Meet the Rogue

Live theater. Unsolicited commentary.
From Detroit to Lansing.

Carolyn Hayes is the Rogue Critic, est. late 2009.

In 2011, the Rogue attended 155 plays, readings, and festivals (about 3 per week) and penned 115 reviews (about 2.2 per week).

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Theaters and Companies

The Abreact (Detroit)
website | reviews | 2011 SIR

The AKT Theatre Project (Wyandotte)
website | reviews

Blackbird Theatre (Ann Arbor)
website | reviews | 2010 SIR

Detroit Repertory Theatre (Detroit)
website | reviews

The Encore Musical Theatre Co. (Dexter)
website | reviews

Go Comedy! (Ferndale)
website | reviews

Hilberry Theatre (Detroit)
website | reviews | 2010 SIR

Jewish Ensemble Theatre (West Bloomfield)
website | reviews

Magenta Giraffe Theatre Co. (Detroit)
website | reviews | 2010 SIR

Matrix Theatre (Detroit)
website | reviews | 2010 SIR

Meadow Brook Theatre (Rochester)
website | reviews

Performance Network Theatre (Ann Arbor)
website | reviews

Planet Ant Theatre (Hamtramck)
website | reviews

Plowshares Theatre (Detroit)
website | reviews

Purple Rose Theatre Co. (Chelsea)
website | reviews

The Ringwald Theatre (Ferndale)
website | reviews

Tipping Point Theatre (Northville)
website | reviews | 2010 SIR

Threefold Productions (Ypsilanti)
website | reviews

Two Muses Theatre (West Bloomfield Township)
website | reviews

Williamston Theatre (Williamston)
website | reviews







« Making Porn | Main | End Days »


Coursing hope fuels exultant Matrix rise, reproduced with permission from

On paper, playwright Scott Organ's "Phoenix" is a sleek little nugget of a play. The plot encompasses just two characters; their story takes scarcely more than an hour to tell, or a few sentences to sum up. The script is a sharp character study, a self-contained relationship exercise – on paper. However, the Michigan premiere production that closes Matrix Theatre Company's season leaps splendidly off the page: Director Stephanie Nichols adds to this intriguing text compelling performances and abstract theatrical design, then compresses this fertile ore into a show with diamond shine.

As the play begins, Bruce (Samer Ajluni) meets Sue (Tricia Turek) at a coffee shop, at her behest. He never expected to hear from her again after their one-night stand, which they discuss amicably. Then, he can't believe she went to all this trouble just to tell him she can never see him again. But that's not the true reason for this reunion – actually, Sue felt duty bound to inform Bruce that his claims of infertility were…misguided. Ahem. A few minutes of comically inept implication later, the two at least have their facts straight, but are far from understanding each other.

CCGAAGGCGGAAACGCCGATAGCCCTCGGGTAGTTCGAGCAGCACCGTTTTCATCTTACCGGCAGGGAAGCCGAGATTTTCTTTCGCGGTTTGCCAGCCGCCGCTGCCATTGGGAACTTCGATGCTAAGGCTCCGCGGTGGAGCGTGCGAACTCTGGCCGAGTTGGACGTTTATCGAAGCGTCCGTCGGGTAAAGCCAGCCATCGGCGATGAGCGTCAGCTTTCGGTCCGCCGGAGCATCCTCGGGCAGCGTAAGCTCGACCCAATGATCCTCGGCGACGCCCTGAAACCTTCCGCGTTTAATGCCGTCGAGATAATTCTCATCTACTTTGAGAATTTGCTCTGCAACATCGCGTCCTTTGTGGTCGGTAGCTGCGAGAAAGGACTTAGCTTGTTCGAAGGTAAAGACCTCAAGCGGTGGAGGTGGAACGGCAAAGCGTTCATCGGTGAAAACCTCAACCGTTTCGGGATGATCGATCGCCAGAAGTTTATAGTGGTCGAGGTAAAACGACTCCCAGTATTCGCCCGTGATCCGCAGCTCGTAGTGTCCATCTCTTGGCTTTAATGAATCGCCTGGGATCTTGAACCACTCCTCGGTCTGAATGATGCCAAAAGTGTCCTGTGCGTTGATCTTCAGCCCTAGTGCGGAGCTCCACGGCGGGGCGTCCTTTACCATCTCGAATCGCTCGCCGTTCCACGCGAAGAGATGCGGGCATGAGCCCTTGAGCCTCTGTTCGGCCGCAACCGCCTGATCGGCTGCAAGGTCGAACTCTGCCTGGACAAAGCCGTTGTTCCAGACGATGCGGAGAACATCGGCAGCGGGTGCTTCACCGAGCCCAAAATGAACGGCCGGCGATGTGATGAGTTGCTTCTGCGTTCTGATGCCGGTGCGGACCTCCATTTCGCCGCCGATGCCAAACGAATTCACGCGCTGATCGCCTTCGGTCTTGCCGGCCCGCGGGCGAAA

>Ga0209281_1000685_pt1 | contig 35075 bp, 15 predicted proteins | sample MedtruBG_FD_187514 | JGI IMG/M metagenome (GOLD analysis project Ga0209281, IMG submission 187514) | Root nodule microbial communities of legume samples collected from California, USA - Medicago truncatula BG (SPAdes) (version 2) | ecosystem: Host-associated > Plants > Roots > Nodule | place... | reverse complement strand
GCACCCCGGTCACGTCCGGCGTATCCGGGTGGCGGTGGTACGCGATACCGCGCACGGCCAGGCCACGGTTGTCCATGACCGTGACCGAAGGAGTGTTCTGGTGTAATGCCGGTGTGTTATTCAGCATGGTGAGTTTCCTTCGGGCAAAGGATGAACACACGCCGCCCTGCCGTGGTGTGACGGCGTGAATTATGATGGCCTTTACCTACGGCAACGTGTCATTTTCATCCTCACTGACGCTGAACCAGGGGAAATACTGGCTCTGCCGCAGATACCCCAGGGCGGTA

As cautioned by the theater, the duo's frank discussions cover adult subject matter – chief among them abortion, and the obligations and responsibilities that surround it – and contain some strong language. However, the play is far from a whose-baby-is-it-anyway diatribe of contentious moral land mines: Sue knows what her choice is and wants to get the procedure over with, and Bruce wants to be present and supportive. Thus begins a truly unique journey that leads both characters from New York City all the way to Phoenix, Arizona, preemptively blighting their history while somehow also raising genuine optimism for their future.

Yet even spread out across a handful of locales in these disparate cities, the play is consciously self-reflective, oblivious to the outside world, all lean and no fat. Nearly every point divulged is – or becomes – pertinent to the relationship at hand. The notion is reinforced by a conceptual design scheme that evades realism, with designer Adam Crinson's essentials-only set and properties anchored by a geometric delight of a modernist de Stijl backdrop. This sparsely painted wooden monolith doesn't merely fill the black-box Matrix stage, it defines it, in a mammoth achievement of proportion and scale. The show's breezy but driving pace is also served by Jarrett Thomas' lighting design and its clipped cues, as well as Cal Schwartz's costumes, with key pieces anchoring the characters' personal style and speeding changes. In these moments when the scenery is efficiently overhauled, Andrea Scobie's primarily instrumental sound design is busy playing against type: The more frenzied the scene, the more lethargic the music. Combined, the design efforts help facilitate a theatrical experience that keeps the viewer plugged in and fully charged.

Simultaneously, Nichols and the cast are going above and beyond to secure the audience's buy-in and allegiance, showcasing the performers' impeccably timed comic skills while also coating each beat with subtle gestures and expressions that come across like gangbusters in this intimate venue. From Turek's edgy stand-offish affect to her sardonic defeatism, from Ajluni's charming yarn spinning to a moment of woefully misplaced desperation, the two are doing stellar work alone and together. Even when Sue and Bruce admit they hardly know each other, there are undercurrents and sparks that allow the audience to get invested, reveling in closeness and getting socked by pain. It takes a well-written script to perpetuate such a complex evolution, but there's no doubt that the direction and performances here are further elevating the writing.

In cataloging a relationship that begins at a deficit and takes further blows in step with its cautious advances, it is truly an achievement that this "Phoenix" wells up with hopefulness as much as laughter. The possibility of revival is emblazoned in the mythical origins of the show's title, and the emphatic empathy of this breathless production effectively captures the intrigue and anticipation of such a chance.

Phoenix is no longer playing.
For the latest from Matrix Theatre, click here.